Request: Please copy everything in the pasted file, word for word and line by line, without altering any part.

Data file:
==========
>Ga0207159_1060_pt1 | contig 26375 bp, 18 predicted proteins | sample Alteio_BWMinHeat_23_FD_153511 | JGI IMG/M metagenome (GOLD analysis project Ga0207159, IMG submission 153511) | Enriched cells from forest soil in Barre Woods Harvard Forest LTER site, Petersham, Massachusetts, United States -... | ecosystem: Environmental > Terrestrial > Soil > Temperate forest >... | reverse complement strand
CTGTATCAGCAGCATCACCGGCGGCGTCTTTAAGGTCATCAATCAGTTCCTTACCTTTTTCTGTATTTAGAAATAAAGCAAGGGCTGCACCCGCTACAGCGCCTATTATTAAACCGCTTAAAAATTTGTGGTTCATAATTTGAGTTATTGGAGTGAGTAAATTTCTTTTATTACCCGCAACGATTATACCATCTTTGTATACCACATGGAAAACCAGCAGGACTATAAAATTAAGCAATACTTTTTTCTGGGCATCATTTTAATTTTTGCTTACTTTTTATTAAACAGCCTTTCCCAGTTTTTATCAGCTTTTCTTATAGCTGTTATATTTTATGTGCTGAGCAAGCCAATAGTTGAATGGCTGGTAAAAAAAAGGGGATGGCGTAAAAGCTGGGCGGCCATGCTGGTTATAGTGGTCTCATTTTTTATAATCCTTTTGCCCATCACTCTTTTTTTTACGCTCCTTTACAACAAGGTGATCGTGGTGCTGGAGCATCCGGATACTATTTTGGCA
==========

>Ga0207159_1060_pt1 | contig 26375 bp, 18 predicted proteins | sample Alteio_BWMinHeat_23_FD_153511 | JGI IMG/M metagenome (GOLD analysis project Ga0207159, IMG submission 153511) | Enriched cells from forest soil in Barre Woods Harvard Forest LTER site, Petersham, Massachusetts, United States -... | ecosystem: Environmental > Terrestrial > Soil > Temperate forest >... | reverse complement strand
CTGTATCAGCAGCATCACCGGCGGCGTCTTTAAGGTCATCAATCAGTTCCTTACCTTTTTCTGTATTTAGAAATAAAGCAAGGGCTGCACCCGCTACAGCGCCTATTATTAAACCGCTTAAAAATTTGTGGTTCATAATTTGAGTTATTGGAGTGAGTAAATTTCTTTTATTACCCGCAACGATTATACCATCTTTGTATACCACATGGAAAACCAGCAGGACTATAAAATTAAGCAATACTTTTTTCTGGGCATCATTTTAATTTTTGCTTACTTTTTATTAAACAGCCTTTCCCAGTTTTTATCAGCTTTTCTTATAGCTGTTATATTTTATGTGCTGAGCAAGCCAATAGTTGAATGGCTGGTAAAAAAAAGGGGATGGCGTAAAAGCTGGGCGGCCATGCTGGTTATAGTGGTCTCATTTTTTATAATCCTTTTGCCCATCACTCTTTTTTTTACGCTCCTTTACAACAAGGTGATCGTGGTGCTGGAGCATCCGGATACTATTTTGGCA